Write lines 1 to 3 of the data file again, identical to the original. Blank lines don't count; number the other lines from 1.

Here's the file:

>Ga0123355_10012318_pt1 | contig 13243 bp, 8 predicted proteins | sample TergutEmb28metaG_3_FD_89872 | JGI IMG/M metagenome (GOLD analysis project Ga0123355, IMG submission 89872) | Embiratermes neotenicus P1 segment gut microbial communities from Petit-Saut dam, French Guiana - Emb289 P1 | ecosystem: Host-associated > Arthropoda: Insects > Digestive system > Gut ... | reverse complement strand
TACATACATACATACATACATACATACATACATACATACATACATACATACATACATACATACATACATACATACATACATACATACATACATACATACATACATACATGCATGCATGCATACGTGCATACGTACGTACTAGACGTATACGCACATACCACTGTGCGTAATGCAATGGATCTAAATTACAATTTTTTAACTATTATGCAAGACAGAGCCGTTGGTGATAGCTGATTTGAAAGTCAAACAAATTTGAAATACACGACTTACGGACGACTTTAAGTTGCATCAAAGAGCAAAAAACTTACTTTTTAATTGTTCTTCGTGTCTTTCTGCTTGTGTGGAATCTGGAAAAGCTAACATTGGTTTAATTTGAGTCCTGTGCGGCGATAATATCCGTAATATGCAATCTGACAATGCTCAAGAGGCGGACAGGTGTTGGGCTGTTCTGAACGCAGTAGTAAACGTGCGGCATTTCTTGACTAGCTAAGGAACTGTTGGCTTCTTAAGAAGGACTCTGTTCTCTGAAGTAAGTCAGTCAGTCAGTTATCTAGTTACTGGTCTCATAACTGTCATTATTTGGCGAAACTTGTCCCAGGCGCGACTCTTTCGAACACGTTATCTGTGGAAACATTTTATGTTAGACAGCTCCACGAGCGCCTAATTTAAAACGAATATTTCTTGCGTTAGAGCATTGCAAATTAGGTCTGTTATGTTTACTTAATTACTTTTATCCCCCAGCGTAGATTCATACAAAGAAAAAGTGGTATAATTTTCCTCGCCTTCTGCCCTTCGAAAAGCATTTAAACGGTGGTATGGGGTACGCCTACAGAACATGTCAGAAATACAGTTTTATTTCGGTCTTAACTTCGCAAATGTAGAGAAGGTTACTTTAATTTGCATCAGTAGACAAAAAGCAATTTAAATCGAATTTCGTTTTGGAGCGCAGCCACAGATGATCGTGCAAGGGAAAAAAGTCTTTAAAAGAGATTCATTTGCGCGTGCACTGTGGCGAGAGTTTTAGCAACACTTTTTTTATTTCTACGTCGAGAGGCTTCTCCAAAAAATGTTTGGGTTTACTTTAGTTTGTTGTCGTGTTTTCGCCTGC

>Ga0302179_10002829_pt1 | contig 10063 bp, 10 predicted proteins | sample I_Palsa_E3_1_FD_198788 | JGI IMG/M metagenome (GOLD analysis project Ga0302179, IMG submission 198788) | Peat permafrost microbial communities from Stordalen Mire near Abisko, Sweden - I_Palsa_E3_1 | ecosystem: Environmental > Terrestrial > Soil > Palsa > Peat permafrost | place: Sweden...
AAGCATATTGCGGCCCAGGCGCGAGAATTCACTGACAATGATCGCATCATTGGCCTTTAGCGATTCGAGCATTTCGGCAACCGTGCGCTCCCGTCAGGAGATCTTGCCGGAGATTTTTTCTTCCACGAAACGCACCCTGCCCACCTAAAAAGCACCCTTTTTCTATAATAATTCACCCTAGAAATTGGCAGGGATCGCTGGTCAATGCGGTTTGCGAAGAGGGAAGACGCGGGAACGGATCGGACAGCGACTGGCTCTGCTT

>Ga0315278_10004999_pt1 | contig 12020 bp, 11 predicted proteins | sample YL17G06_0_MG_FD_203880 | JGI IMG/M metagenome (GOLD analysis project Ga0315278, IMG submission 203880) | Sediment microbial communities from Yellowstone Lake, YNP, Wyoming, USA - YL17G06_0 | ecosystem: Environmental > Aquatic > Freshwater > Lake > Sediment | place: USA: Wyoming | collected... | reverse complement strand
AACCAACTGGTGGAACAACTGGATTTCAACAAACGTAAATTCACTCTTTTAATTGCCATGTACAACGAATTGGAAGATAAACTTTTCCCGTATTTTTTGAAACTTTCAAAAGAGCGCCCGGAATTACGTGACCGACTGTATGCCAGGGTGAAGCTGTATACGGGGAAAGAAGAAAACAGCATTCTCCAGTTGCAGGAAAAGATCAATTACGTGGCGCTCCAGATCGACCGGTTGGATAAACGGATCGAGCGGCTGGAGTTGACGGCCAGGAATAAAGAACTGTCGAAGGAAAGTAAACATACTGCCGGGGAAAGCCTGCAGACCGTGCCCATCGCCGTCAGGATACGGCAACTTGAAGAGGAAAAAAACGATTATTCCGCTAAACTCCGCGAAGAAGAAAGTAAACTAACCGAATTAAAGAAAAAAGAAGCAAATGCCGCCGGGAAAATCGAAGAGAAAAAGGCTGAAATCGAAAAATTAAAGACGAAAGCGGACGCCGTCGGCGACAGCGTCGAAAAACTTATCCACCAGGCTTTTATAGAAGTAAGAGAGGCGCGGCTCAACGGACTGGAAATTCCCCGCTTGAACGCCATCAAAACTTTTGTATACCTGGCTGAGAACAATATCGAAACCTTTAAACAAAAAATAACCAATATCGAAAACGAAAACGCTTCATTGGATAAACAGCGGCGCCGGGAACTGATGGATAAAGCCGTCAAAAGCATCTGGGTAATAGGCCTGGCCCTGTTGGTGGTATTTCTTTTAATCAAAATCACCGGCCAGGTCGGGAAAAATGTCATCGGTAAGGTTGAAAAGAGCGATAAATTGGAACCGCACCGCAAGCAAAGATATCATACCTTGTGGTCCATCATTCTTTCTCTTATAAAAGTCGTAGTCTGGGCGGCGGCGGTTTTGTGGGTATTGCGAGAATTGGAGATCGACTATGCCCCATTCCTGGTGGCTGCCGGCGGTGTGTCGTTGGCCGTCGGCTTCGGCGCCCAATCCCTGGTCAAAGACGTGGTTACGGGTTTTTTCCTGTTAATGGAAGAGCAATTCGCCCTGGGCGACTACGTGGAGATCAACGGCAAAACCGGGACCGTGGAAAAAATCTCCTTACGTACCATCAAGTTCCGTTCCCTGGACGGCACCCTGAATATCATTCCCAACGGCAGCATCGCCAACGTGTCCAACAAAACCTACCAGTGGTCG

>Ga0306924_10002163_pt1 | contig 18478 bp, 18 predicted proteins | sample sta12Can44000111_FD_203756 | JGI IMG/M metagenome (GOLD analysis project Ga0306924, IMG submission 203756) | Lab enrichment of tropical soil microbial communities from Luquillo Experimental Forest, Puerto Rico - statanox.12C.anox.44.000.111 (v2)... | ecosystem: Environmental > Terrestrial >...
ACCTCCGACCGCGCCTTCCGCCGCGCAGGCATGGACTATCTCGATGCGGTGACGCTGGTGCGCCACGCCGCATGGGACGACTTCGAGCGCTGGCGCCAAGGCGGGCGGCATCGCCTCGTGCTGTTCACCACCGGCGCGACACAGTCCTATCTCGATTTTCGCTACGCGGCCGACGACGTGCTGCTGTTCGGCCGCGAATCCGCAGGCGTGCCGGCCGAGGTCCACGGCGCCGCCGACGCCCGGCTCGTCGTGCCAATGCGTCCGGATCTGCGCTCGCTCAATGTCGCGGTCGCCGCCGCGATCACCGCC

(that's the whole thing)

>Ga0123355_10012318_pt1 | contig 13243 bp, 8 predicted proteins | sample TergutEmb28metaG_3_FD_89872 | JGI IMG/M metagenome (GOLD analysis project Ga0123355, IMG submission 89872) | Embiratermes neotenicus P1 segment gut microbial communities from Petit-Saut dam, French Guiana - Emb289 P1 | ecosystem: Host-associated > Arthropoda: Insects > Digestive system > Gut ... | reverse complement strand
TACATACATACATACATACATACATACATACATACATACATACATACATACATACATACATACATACATACATACATACATACATACATACATACATACATACATACATGCATGCATGCATACGTGCATACGTACGTACTAGACGTATACGCACATACCACTGTGCGTAATGCAATGGATCTAAATTACAATTTTTTAACTATTATGCAAGACAGAGCCGTTGGTGATAGCTGATTTGAAAGTCAAACAAATTTGAAATACACGACTTACGGACGACTTTAAGTTGCATCAAAGAGCAAAAAACTTACTTTTTAATTGTTCTTCGTGTCTTTCTGCTTGTGTGGAATCTGGAAAAGCTAACATTGGTTTAATTTGAGTCCTGTGCGGCGATAATATCCGTAATATGCAATCTGACAATGCTCAAGAGGCGGACAGGTGTTGGGCTGTTCTGAACGCAGTAGTAAACGTGCGGCATTTCTTGACTAGCTAAGGAACTGTTGGCTTCTTAAGAAGGACTCTGTTCTCTGAAGTAAGTCAGTCAGTCAGTTATCTAGTTACTGGTCTCATAACTGTCATTATTTGGCGAAACTTGTCCCAGGCGCGACTCTTTCGAACACGTTATCTGTGGAAACATTTTATGTTAGACAGCTCCACGAGCGCCTAATTTAAAACGAATATTTCTTGCGTTAGAGCATTGCAAATTAGGTCTGTTATGTTTACTTAATTACTTTTATCCCCCAGCGTAGATTCATACAAAGAAAAAGTGGTATAATTTTCCTCGCCTTCTGCCCTTCGAAAAGCATTTAAACGGTGGTATGGGGTACGCCTACAGAACATGTCAGAAATACAGTTTTATTTCGGTCTTAACTTCGCAAATGTAGAGAAGGTTACTTTAATTTGCATCAGTAGACAAAAAGCAATTTAAATCGAATTTCGTTTTGGAGCGCAGCCACAGATGATCGTGCAAGGGAAAAAAGTCTTTAAAAGAGATTCATTTGCGCGTGCACTGTGGCGAGAGTTTTAGCAACACTTTTTTTATTTCTACGTCGAGAGGCTTCTCCAAAAAATGTTTGGGTTTACTTTAGTTTGTTGTCGTGTTTTCGCCTGC

>Ga0302179_10002829_pt1 | contig 10063 bp, 10 predicted proteins | sample I_Palsa_E3_1_FD_198788 | JGI IMG/M metagenome (GOLD analysis project Ga0302179, IMG submission 198788) | Peat permafrost microbial communities from Stordalen Mire near Abisko, Sweden - I_Palsa_E3_1 | ecosystem: Environmental > Terrestrial > Soil > Palsa > Peat permafrost | place: Sweden...